Outside of the Chicago International Film Festival, the hottest movie ticket in town this week is likely Bong Joon-ho’s Parasite, which is now playing at River East, the Arclight, and the Landmark Century. I consider Parasite to be Bong’s best film since Memories of Murder (2003); the South Korean writer-director mixes comedy, suspense, and social commentary so successfully that the combination comes to seem irreducible. Clearly I’m not alone in my admiration for the film—it won the Palme d’Or at the Cannes Film Festival earlier this year, and it’s been selling out screens across the country since it opened in the U.S. a couple weeks ago—though I don’t love it to the extent that some of my peers do. Bong is not a subtle social commentator; he lays all his ideas about class conflict right on the surface of the film, where you can’t miss them. At its worst, the filmmaker’s directness can suggest an inability to trust his audience to figure things out for themselves.
On the other hand, whoever said that satire needed to be subtle? The unmistakable anger of Parasite is often invigorating, as Bong takes dead aim at the wealth inequality that comprises one of the major problems in the world right now. Moreover, Bong preempts any sense of breast-beating with a good dose of humor—Parasite recognizes the absurdity of our skewed economic situation and generates laughs from characters who recognize it as well. Bong’s fable about a poor family preying on a rich one is often quite funny, as the antiheroes employ their understanding of society to scam it for all it’s worth. In using comedy to address issues of class relations, Bong joins a grand tradition of filmmakers who knew how to ameliorate their social analysis with jokes. This week’s Movie Tuesday collects five capsule reviews from the Reader archives that spotlight some of those filmmakers.
Boudu Saved From Drowning Jean Renoir’s effortless 1932 masterpiece is as informal, beguiling, and subversive as its eponymous hero, a tramp who is saved from suicide by a Parisian bookseller and ends up taking over his benefactor’s home, wife, and mistress. Michel Simon’s Boudu is one of the great creations of the cinema: he’s not a sentimental, Chaplinesque vagabond, but a smelly, loutish big-city bum; all he’s got going for him is his unshakable faith in his perfect personal freedom. The bookseller thinks of himself as a free spirit and a dedicated humanitarian; he wants to be both Boudu’s brother and his benefactor, but the tramp resists all of his approaches. He won’t be trapped in any roles; like the water of the river from which he comes (and to which he returns), his only duty is to keep moving. Shot largely on location along the quays of Paris, the film features several early experiments with deep focus and nonnaturalistic sound, though its chief stylistic feature is Renoir’s incomparable way of gently shifting moods, from the farcical to the lyrical to the tragic and back again. —Dave Kehr
Trouble in Paradise It’s possible to prefer other Ernst Lubitsch films for their more serene stylings and more plangent emotions, but this 1932 production is probably the most perfectly representative of his works—the most Lubitschian Lubitsch. Herbert Marshall and Miriam Hopkins are a pair of professional thieves who fall in love while plundering the Riviera, but when Marshall falls under the spell of the wealthy Parisienne he intends to fleece (Kay Francis), their perfect relationship falters. The bons mots fly and an elegant immorality abounds, while beneath the surface the most serious kinds of emotional transactions are being made. With Edward Everett Horton, Charles Ruggles, and C. Aubrey Smith; the screenplay is by Samson Raphaelson and Grover Jones. —Dave Kehr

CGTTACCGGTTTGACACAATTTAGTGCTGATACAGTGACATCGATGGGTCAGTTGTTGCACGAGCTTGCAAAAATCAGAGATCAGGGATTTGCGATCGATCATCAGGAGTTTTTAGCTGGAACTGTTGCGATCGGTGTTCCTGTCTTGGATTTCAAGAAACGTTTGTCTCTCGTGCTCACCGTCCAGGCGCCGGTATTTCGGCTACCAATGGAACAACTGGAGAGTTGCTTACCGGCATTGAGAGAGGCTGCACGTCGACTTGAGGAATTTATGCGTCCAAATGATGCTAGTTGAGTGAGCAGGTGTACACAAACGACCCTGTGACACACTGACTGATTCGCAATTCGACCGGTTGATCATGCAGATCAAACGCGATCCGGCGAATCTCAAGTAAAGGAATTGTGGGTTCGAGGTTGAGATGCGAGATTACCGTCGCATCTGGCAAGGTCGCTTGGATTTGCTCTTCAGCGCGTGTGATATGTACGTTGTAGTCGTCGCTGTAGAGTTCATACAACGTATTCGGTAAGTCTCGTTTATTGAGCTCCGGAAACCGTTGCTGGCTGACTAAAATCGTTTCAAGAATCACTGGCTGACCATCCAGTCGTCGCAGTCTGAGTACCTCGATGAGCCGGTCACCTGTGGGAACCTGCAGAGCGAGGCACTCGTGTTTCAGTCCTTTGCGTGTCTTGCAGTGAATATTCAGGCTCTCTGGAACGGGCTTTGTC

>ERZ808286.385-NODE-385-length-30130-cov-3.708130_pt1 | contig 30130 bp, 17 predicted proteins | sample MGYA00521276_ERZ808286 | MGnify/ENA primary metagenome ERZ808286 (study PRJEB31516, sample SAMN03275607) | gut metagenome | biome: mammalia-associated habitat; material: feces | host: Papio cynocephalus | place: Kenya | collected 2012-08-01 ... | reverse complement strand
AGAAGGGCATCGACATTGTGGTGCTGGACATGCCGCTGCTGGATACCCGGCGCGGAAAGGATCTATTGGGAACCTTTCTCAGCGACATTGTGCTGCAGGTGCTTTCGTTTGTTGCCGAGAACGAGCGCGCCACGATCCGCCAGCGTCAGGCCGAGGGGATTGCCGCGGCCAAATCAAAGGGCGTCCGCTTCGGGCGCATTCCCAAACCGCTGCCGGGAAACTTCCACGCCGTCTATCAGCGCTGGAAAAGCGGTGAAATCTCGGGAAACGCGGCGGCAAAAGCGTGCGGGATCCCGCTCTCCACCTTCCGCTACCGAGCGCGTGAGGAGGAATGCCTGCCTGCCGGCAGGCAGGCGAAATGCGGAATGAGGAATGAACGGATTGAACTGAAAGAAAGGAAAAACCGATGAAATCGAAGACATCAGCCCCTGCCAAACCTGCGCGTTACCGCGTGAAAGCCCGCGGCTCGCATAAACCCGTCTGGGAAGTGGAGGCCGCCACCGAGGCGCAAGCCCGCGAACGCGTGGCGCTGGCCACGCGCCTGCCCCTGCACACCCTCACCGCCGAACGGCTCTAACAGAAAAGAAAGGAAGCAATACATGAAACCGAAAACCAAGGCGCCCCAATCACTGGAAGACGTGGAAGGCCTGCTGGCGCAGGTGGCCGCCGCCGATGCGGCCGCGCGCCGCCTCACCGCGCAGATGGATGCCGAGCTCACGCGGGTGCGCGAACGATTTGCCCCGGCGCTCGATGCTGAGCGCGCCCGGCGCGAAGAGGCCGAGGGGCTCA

Viridiana Luis Buñuel returned to his native Spain to create this 1961 masterpiece, which marked his rebirth as a filmmaker of international repute. Mexican star Silvia Pinal plays the title character, a girl about to enter a convent whose confident plans for sainthood are interrupted by her uncle’s (false) announcement that he has raped her in her sleep. She forges ahead anyway, filling her uncle’s estate with beggars and madmen in an obsessive demonstration of Christian charity. Franco’s government, which financed the film, later attempted to suppress it, burning all the prints that remained in Spain. Luckily, a few had already been sent to France, and the rest—Buñuel’s brilliant late period—is history. With Fernando Rey and Francisco Rabal. —Dave Kehr
O Lucky Man! The gradations of sham and corruption and the quirky contours of modern society, as revealed in the epic wanderings of Lindsay Anderson’s modern Candide/Everyman (Malcolm McDowell). Mick Travers (now Travis), the vicious public school of If . . . behind him, learns the bitter lesson of how to play the game for all it may (or may not) be worth in this valiant, comic, yet quietly sad three-hour journey to a kind of wisdom. Fuzzy in its particulars, the film makes up for it with standout performances from Ralph Richardson, Rachel Roberts, and Arthur Lowe (1973). —Don Druker
Eijanaika This 1981 nihilist epic by Shohei Imamura is witty, grotesque, relentless, and beautifully engineered. The setting is the Edo era, when local warlords battle the emperor for control of the country, and all of Japan is under cultural pressure from its long delayed opening to the West. Political loyalties and personal loves disintegrate; the only certainty is money, and even that is crumbling. Imamura follows eight major characters through a bright, bursting, impossibly dynamic mise en scene, leading up to the Eijanaika (“What the hell?”) riots—a frightening, exhilarating explosion of empty freedom, the freedom of those who have lost everything. A very important film, and possibly a great one. Alternate title: Why Not? —Dave Kehr v